Think Small is My New Hobby

This week’s invitation is to notice small . . . then notice smaller. The invitation reminded me of a favorite quote:

from And the Pursuit of Happiness by Maira Kalman

There is comfort in “thinking small.” I first came across this quote while I was reading Kalman’s book to distract myself as I waited for my dad to make it through heart surgery. It was a good fit at that moment in time. Now, every time I read these lines, I am transported back to the seventh floor Sky Lobby at the University of Chicago Center for Care and Discovery. Throughout my dad’s cancer treatment and his subsequent medical care, I became closely acquainted with the space.

I can close my eyes and see the smooth stones placed side by side, like a natural puzzle, lining the short expanse of rooftop just outside the wall of windows giving a view of the city. I don’t carry an image of that city view inside me–just the casual order of the matte stone rooftop surface. There was so much to admire in the long shot–all that thriving greenery makes for a friendly introduction to the strong and solid skyscrapers in the distance. But I remember focusing on those stones between page turns.

My view from the seventh floor Sky Lobby at the University of Chicago Center for Care and Discovery

You see, thinking small is not something I have to work at. It is kind of how I move through life. Thinking small is like a default setting I use to reset.

So, it is no surprise that I have taken up a new hobby that involves noticing the small things–I have been staging Instagram photos of the books I read (you can see the fruits of my new hobby by clicking on the READ tab at the top of the page, or heading to my instagram @rushreads).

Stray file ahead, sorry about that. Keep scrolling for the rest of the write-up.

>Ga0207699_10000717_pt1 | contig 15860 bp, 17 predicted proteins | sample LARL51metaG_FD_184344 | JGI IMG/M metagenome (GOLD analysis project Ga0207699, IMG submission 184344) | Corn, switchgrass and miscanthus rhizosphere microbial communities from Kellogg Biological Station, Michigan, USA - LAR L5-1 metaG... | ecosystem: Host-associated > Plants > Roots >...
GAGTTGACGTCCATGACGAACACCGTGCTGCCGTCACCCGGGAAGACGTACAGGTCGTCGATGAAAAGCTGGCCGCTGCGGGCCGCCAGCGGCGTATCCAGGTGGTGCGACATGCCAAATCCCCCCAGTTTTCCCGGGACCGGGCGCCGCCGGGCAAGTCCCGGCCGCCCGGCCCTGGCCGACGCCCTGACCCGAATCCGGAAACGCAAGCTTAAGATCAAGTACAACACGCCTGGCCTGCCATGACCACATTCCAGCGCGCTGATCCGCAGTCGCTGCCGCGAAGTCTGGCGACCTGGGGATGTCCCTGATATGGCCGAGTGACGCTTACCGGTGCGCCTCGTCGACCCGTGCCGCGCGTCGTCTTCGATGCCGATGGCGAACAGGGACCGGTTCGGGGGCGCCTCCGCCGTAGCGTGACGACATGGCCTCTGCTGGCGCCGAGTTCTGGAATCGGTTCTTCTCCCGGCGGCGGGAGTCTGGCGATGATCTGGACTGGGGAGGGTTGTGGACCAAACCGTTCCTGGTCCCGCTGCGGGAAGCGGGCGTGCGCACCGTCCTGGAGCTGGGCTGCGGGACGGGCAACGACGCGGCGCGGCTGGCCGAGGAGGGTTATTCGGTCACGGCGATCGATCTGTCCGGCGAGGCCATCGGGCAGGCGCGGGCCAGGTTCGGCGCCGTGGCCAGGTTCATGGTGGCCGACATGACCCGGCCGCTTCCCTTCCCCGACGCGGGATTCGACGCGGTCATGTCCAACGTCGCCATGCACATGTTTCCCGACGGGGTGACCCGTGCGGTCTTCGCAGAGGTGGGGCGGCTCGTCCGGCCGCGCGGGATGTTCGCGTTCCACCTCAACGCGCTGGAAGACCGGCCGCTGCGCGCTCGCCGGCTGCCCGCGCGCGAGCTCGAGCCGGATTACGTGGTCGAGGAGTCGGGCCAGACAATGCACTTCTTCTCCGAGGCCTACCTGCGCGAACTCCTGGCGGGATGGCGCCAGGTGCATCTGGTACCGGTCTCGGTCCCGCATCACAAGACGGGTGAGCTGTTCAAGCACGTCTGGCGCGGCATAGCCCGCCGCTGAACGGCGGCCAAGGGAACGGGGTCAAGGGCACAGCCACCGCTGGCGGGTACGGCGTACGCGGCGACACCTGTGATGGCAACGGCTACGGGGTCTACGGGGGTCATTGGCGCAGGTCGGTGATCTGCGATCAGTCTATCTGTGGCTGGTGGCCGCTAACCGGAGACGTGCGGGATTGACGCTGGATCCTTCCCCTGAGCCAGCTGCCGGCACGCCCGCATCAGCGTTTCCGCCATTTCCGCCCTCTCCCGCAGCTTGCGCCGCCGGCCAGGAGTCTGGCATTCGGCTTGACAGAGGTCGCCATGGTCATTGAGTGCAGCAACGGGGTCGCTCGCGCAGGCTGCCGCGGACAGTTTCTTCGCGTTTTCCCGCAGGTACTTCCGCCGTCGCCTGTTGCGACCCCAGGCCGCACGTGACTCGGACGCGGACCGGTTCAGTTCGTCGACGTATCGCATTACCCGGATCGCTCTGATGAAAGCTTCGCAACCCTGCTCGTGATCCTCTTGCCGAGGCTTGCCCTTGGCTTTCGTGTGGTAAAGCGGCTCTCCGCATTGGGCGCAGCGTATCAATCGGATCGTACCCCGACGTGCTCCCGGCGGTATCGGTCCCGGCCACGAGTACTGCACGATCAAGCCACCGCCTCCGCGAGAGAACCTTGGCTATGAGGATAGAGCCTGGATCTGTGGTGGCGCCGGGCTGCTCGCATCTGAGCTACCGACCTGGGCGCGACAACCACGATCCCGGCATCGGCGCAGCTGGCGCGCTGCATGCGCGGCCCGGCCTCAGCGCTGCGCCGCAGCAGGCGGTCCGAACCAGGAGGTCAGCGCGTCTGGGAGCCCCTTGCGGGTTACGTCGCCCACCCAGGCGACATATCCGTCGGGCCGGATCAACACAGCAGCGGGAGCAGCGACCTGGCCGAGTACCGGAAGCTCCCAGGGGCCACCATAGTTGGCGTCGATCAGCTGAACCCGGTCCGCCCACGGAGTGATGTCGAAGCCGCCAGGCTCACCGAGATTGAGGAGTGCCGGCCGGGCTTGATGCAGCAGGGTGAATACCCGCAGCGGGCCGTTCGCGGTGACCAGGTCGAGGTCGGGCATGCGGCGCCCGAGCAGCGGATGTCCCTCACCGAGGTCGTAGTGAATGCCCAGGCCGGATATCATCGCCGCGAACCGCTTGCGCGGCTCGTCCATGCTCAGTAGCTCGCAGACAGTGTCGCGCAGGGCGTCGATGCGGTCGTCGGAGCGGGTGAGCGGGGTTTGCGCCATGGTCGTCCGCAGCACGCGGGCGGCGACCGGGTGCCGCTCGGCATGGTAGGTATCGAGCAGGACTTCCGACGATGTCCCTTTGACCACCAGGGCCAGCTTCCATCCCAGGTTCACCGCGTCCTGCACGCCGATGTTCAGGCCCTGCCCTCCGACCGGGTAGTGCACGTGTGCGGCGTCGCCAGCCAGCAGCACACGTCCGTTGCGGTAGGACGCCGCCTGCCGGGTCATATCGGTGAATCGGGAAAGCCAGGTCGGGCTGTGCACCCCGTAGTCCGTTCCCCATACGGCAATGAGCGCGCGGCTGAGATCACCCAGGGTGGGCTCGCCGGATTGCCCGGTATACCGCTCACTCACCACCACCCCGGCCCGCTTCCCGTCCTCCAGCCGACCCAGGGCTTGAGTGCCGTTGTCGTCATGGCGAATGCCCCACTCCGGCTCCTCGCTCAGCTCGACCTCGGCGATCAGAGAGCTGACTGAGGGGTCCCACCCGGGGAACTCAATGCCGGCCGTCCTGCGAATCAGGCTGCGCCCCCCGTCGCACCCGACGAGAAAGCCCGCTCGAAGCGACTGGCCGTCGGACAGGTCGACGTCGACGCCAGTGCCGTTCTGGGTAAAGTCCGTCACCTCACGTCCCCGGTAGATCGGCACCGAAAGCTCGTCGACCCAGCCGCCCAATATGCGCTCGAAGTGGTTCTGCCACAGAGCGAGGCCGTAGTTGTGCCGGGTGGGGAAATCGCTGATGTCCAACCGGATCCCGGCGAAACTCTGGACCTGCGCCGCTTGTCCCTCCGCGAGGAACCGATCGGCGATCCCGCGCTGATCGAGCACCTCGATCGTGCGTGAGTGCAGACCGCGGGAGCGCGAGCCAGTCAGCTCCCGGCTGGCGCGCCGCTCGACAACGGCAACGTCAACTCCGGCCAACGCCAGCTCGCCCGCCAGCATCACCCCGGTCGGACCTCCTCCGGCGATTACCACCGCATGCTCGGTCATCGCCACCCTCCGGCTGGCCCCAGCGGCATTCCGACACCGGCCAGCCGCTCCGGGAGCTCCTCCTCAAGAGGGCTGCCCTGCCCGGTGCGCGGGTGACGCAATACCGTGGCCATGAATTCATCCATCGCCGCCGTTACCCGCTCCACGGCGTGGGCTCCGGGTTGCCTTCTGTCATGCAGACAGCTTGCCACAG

Even though thinking small often comes naturally to me, there always new things to see. Knowing I am going to create a vignette to showcase the book at the end means I read with a slightly different lens. I notice and hold onto details that might not otherwise call for my attention.

For instance, when reading Christina Soontornvat’s amazing book A Wish in the Dark, I might not have taken notice of the pattern of sensory images related to fruits if I wasn’t looking for concrete objects I might be able to pull from the story for the photo. Although I did not end up using fruit at all in the final image, my reading experience was much richer for having noticed. I can still see the joy on the faces of Pong and Somkit when they hear the sound the mango makes as it pops away from the tree before falling into Pong’s hands.

In turn, I may not have noticed that the poplar aspen trees in our backyard make a similar popping sound as they release dangling seed pods from their grasp.

from a distance the dangling seed pods look like leaves

Because of my attention to concrete sensory images, I can still clearly imagine the tangerine smell that always signaled Ampai’s presence to Pong. Thinking of that tangerine while Soontornvat’s story lingered in my heart, I spent just a few seconds more lingering over the scent while I squeezed lime juice into my latest batch of guacamole. I breathed more deeply and noticed the separate fragrances of fresh cilantro and citrus.

For now, whether reading or walking through the world, thinking small is my new hobby. It helps me handle the complicated too-muchness of it all.

Why I Write

a response to invitation #1

Recently, I participated in the #100daysofnotebooking challenge started by Michelle Haseltine. One of my notebook entries is a list of reasons why I write:

Notebook Entry #100daysofnotebooking

But I don’t think the truth is on that list.

In her TED Talk, Susan Conley (author of The Foremost Good Fortune) shared her response to a question about why she would volunteer her time to do workshops for young writers. Although she hadn’t been quick enough to say it on the spot, she realized later her truest answer would be, “For the magic that might go down.”

That’s really it, isn’t it? The reason why we all write? For the magic that might go down.